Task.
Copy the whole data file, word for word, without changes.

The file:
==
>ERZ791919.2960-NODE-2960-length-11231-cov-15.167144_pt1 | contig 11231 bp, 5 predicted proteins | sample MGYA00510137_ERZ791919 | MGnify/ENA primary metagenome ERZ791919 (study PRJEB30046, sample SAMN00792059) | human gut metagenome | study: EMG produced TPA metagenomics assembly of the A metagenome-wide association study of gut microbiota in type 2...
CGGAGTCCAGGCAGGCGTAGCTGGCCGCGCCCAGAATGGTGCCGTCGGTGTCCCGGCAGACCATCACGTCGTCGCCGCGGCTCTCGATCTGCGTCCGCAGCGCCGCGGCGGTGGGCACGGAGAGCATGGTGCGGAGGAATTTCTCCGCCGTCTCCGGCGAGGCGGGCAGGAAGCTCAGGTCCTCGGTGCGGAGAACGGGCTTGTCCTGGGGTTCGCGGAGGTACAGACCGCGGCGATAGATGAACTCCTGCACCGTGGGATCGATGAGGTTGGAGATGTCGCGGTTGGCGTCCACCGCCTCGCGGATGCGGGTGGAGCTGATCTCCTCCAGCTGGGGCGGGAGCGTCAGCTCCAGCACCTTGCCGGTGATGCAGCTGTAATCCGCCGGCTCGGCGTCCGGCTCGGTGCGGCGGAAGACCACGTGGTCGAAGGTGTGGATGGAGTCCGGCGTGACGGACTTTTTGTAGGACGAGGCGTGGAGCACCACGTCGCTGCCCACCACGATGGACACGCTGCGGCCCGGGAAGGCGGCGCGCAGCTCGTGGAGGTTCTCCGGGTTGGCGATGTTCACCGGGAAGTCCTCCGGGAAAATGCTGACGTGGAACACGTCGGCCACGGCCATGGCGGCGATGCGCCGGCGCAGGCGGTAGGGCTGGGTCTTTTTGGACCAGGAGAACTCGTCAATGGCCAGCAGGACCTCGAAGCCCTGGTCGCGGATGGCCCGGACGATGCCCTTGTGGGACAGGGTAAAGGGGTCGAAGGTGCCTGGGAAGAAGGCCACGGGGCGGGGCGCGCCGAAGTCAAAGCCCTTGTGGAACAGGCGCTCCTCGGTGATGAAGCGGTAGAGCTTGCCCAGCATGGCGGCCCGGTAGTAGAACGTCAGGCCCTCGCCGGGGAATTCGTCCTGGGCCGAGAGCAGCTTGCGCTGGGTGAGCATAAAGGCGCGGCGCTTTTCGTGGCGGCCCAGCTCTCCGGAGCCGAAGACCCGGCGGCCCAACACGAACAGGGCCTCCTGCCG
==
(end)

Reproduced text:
>ERZ791919.2960-NODE-2960-length-11231-cov-15.167144_pt1 | contig 11231 bp, 5 predicted proteins | sample MGYA00510137_ERZ791919 | MGnify/ENA primary metagenome ERZ791919 (study PRJEB30046, sample SAMN00792059) | human gut metagenome | study: EMG produced TPA metagenomics assembly of the A metagenome-wide association study of gut microbiota in type 2...
CGGAGTCCAGGCAGGCGTAGCTGGCCGCGCCCAGAATGGTGCCGTCGGTGTCCCGGCAGACCATCACGTCGTCGCCGCGGCTCTCGATCTGCGTCCGCAGCGCCGCGGCGGTGGGCACGGAGAGCATGGTGCGGAGGAATTTCTCCGCCGTCTCCGGCGAGGCGGGCAGGAAGCTCAGGTCCTCGGTGCGGAGAACGGGCTTGTCCTGGGGTTCGCGGAGGTACAGACCGCGGCGATAGATGAACTCCTGCACCGTGGGATCGATGAGGTTGGAGATGTCGCGGTTGGCGTCCACCGCCTCGCGGATGCGGGTGGAGCTGATCTCCTCCAGCTGGGGCGGGAGCGTCAGCTCCAGCACCTTGCCGGTGATGCAGCTGTAATCCGCCGGCTCGGCGTCCGGCTCGGTGCGGCGGAAGACCACGTGGTCGAAGGTGTGGATGGAGTCCGGCGTGACGGACTTTTTGTAGGACGAGGCGTGGAGCACCACGTCGCTGCCCACCACGATGGACACGCTGCGGCCCGGGAAGGCGGCGCGCAGCTCGTGGAGGTTCTCCGGGTTGGCGATGTTCACCGGGAAGTCCTCCGGGAAAATGCTGACGTGGAACACGTCGGCCACGGCCATGGCGGCGATGCGCCGGCGCAGGCGGTAGGGCTGGGTCTTTTTGGACCAGGAGAACTCGTCAATGGCCAGCAGGACCTCGAAGCCCTGGTCGCGGATGGCCCGGACGATGCCCTTGTGGGACAGGGTAAAGGGGTCGAAGGTGCCTGGGAAGAAGGCCACGGGGCGGGGCGCGCCGAAGTCAAAGCCCTTGTGGAACAGGCGCTCCTCGGTGATGAAGCGGTAGAGCTTGCCCAGCATGGCGGCCCGGTAGTAGAACGTCAGGCCCTCGCCGGGGAATTCGTCCTGGGCCGAGAGCAGCTTGCGCTGGGTGAGCATAAAGGCGCGGCGCTTTTCGTGGCGGCCCAGCTCTCCGGAGCCGAAGACCCGGCGGCCCAACACGAACAGGGCCTCCTGCCG